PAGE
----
Cover Story

Cage Match

by R. Reese Fuller

UL Lafayette’s battle with The Humane Society of the United States over allegations of abuse at its New Iberia Research Center has turned into a public relations nightmare for the university. For now, neither side is backing down. In one corner, there’s an animal rights group contending that a university is inhumanely treating animals in medical research. In the other corner, there’s a university claiming it’s just doing what it was set up to do: conduct research under the guidelines of the federal government.

Both sides are throwing and taking punches in a public relations brawl that started long before ABC News aired its undercover video.

On Wednesday, March 4, the Humane Society of the United States announced it had conducted a nine-month undercover investigation of the New Iberia Research Center and that its findings would air on ABC News’ Nightline program that evening. From December 2007 until September 2008 an HSUS investigator went undercover, hired as an employee by the center, and shot covert footage of the facility.

Before the Nightline segment even aired, UL Lafayette issued a press release stating that the video was part of a larger campaign to ban the use of chimpanzees in research. “Nothing in the videos alter the fact that the New Iberia Research Center is in compliance with all federal standards and guidelines regarding the care and use of animals, as determined by the U.S. Department of Agriculture, the Food and Drug Administration, and the Centers for Disease Control.”

That evening Nightline aired its report with HSUS’ video. The segment painted a shocking image of NIRC and the treatment of the animals there. Some of the clips showed employees shooting chimps with dart guns only to have them fall and hit the ground, a sedated chimp tossed in the back of a van, and monkeys yanked from their cages by the neck.

Jane Goodall, the renowned chimpanzee expert, watched the Humane Society’s video footage and posted this reaction on her Web site: “The conditions in which the chimpanzees are confined are grim. ... From a psychological as well as a social perspective, the conditions of the chimpanzees in the video clips were not appropriate. Congress passed a bill that called on those responsible for the care of captive chimpanzees to address their psychological welfare. There was no evidence that I saw that this requirement is addressed in this lab.” At the conclusion of the Nightline segment, Terry Moran announced that the USDA would investigate the center.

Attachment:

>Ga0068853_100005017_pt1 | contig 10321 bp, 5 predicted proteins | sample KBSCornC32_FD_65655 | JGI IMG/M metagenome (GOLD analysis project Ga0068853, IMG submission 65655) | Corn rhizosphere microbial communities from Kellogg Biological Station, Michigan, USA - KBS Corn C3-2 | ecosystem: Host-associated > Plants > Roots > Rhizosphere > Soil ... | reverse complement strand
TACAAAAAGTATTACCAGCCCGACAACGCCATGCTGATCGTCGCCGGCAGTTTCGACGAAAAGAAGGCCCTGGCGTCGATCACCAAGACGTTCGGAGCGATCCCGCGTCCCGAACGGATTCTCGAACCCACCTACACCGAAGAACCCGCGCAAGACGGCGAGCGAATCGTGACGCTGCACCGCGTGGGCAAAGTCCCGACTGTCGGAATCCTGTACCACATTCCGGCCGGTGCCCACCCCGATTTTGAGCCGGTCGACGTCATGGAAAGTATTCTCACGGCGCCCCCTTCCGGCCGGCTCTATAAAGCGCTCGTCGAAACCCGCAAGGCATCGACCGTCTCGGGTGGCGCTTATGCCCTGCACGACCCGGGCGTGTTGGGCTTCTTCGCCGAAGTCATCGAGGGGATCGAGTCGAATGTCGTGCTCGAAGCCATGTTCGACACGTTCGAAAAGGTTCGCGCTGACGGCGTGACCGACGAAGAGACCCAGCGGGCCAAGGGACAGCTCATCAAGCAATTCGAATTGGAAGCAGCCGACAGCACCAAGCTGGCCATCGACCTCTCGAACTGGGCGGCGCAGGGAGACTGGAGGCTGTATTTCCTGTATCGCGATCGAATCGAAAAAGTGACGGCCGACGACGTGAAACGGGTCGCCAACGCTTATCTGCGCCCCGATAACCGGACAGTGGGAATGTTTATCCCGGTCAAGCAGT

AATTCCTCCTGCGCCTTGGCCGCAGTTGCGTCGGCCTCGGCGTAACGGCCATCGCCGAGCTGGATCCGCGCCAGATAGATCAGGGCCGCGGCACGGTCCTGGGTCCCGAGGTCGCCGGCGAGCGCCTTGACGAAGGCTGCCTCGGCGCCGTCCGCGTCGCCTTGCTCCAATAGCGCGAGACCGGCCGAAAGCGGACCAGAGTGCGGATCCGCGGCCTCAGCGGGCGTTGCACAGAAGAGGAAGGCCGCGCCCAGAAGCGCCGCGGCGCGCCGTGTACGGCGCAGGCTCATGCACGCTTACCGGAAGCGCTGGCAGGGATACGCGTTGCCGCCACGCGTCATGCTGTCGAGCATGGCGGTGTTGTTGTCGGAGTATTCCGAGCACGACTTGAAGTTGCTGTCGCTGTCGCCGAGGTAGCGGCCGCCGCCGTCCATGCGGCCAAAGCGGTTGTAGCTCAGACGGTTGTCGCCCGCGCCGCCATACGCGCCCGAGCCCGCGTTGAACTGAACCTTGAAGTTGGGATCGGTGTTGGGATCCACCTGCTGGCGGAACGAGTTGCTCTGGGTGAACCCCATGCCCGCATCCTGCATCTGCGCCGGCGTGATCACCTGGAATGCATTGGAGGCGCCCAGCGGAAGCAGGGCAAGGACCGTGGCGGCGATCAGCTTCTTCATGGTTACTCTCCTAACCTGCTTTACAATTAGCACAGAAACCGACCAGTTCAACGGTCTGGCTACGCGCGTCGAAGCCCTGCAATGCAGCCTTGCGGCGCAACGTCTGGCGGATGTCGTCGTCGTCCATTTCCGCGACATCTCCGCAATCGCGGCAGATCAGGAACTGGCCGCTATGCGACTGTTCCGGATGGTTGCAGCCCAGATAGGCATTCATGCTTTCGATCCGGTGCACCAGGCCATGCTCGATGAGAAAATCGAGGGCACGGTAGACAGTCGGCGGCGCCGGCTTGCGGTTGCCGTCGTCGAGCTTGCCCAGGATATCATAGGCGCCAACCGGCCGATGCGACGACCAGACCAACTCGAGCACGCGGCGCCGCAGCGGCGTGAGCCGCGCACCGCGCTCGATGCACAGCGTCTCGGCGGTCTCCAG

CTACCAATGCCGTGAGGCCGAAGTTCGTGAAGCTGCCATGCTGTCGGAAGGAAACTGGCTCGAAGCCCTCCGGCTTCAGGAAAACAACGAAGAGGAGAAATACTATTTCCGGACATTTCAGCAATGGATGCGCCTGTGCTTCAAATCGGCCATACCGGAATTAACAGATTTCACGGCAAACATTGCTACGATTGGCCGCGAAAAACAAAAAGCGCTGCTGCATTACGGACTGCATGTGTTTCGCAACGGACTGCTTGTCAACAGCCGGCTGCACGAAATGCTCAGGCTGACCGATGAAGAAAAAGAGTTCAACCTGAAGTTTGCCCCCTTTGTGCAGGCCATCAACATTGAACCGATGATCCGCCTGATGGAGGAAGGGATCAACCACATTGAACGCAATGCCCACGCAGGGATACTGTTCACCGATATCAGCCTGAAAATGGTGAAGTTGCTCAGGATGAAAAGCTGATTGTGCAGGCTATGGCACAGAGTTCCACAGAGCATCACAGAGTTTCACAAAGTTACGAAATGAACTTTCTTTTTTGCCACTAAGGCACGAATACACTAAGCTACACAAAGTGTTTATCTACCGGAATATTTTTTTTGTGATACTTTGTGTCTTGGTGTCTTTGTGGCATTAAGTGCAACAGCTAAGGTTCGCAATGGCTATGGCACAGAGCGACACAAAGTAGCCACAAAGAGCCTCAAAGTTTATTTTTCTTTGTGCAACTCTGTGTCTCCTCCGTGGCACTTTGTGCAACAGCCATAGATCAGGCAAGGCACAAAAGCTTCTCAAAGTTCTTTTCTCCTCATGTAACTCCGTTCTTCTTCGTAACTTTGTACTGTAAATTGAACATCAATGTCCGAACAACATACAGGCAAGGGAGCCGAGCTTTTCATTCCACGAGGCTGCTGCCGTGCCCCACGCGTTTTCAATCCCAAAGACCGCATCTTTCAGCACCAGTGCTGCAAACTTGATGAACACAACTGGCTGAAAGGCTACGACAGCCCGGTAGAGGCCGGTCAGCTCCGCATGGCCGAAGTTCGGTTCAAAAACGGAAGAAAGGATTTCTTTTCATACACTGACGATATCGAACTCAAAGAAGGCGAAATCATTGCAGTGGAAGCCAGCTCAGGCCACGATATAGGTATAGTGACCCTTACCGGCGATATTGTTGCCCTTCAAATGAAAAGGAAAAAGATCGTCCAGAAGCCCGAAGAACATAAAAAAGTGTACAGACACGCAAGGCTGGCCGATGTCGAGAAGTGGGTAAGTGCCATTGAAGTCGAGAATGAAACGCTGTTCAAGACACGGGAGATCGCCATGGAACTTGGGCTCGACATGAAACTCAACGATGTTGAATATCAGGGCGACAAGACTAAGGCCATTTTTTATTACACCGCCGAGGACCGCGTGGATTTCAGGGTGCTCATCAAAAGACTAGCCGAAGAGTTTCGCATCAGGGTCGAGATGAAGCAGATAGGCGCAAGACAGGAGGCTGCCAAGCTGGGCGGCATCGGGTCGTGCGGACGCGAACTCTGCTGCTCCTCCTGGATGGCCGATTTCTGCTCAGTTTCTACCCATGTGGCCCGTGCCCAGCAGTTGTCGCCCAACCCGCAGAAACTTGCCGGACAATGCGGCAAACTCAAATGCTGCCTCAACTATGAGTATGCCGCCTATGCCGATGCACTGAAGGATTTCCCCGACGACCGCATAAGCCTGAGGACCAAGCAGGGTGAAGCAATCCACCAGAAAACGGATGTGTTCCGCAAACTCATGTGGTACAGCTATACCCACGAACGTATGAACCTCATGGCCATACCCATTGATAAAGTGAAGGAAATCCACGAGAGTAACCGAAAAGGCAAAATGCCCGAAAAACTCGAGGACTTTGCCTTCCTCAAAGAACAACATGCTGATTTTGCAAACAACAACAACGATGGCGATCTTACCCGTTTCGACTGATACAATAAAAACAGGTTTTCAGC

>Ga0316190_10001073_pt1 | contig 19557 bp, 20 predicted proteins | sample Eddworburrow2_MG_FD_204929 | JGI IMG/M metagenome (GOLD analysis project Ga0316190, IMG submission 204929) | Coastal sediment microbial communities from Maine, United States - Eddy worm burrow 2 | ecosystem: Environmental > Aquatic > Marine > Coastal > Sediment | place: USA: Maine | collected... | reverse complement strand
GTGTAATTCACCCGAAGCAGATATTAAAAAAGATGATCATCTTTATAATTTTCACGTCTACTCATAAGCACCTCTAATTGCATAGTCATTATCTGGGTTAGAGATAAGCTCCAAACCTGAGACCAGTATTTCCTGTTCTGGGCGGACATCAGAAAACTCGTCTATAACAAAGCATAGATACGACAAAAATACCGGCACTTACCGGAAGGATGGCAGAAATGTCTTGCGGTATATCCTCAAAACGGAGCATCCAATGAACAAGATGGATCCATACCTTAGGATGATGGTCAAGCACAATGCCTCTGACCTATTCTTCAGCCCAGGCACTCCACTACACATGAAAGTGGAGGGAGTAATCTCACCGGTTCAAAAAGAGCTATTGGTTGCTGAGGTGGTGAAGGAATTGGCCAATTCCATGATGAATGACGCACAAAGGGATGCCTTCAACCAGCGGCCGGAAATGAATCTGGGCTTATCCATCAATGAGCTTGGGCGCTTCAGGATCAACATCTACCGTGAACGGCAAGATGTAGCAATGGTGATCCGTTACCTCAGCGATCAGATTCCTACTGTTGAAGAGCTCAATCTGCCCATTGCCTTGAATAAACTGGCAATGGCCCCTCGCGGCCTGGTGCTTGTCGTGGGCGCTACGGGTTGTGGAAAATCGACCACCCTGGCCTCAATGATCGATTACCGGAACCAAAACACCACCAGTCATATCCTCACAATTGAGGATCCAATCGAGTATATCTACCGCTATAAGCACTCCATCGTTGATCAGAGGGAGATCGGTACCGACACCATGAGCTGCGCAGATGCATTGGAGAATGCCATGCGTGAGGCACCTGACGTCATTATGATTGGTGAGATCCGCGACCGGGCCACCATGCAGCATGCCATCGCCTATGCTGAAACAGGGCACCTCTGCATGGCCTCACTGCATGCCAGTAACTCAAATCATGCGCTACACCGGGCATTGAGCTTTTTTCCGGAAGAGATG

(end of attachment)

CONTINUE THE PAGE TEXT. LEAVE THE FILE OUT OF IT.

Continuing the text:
Just after midnight, UL President E. Joseph Savoie sent out an e-mail to the university faculty, informing it of ABC News’ recent report and noting that it was part of HSUS’ campaign to ban the use of chimpanzees in research. Savoie wrote: “NIRC employees take very seriously their responsibility to care for the animals housed at the center and to carry out biomedical research according to federal rules and regulations. They are driven by high standards and ethics and believe the videos distort acceptable standard procedures and incorrectly imply mistreatment of nonhuman primates at the New Iberia Research Center.”

Roughly 6,500 primates live on the outskirts of New Iberia.

Photo by Robin May

The next morning, UL officials invited media outlets from across the state to tour the facility and to a press conference where NIRC officials gave their account of what occurred in the HSUS undercover video. The university also said it would cooperate fully with the USDA’s investigation of animal welfare practices at NIRC. The same day, the Great Ape Protection Act was re-introduced in Congress.

And all of that happened within 24 hours.

But the debate over chimps being used in medical research didn’t happen overnight, and NIRC’s role isn’t really new either. And by the looks of the swift and determined actions of both the Humane Society and UL, this doesn’t look like a debate that’s going to be resolved anytime soon. Some common ground, however, might be staked out in a resurrected piece of legislation aimed at ending the use of chimps in medical research.

UL’s New Iberia Research Center is the largest non-human primate testing center in the nation. On its 100-acre site, with 15 buildings and over 200,000 square feet of laboratory and animal facilities, there are 10 different species and over 6,500 primates. Of the 1,000 chimps used for medical testing in the United States, 327 of them live at NIRC.

NIRC’s budget for 2007-2008 was $19 million, with an annual payroll of $7.5 million, employing 240 fulltime personnel. Only 15 percent of the center’s support comes from the federal government. But through 2012, the center has about $30 million in grants and contracts with the National Institutes of Health.

Eighty-five percent of the center’s financial support comes from the private sector, from the pharmaceutical industry for the research it conducts, testing drugs designed for treating cancer, Hepatitis B and C and cystic fibrosis. As of press time, the university had not named the companies it conducts research for, citing “confidentiality issues dealing with proprietary information.” The Independent Weekly asked for the information early last week, and when it was not produced submitted a public records request for the names of each pharmaceutical company and the annual amounts paid to NIRC for the past five years.

Savoie says any money “generated in excess of what it costs to operate” goes back into the center. The real value to the university is that it attracts research dollars. “That allows us to be attractive to some faculty that we could bring in who can do work out there that don’t have access to some of these facilities elsewhere,” Savoie says. “But it’s not a business operation. We make more money off the bookstore.”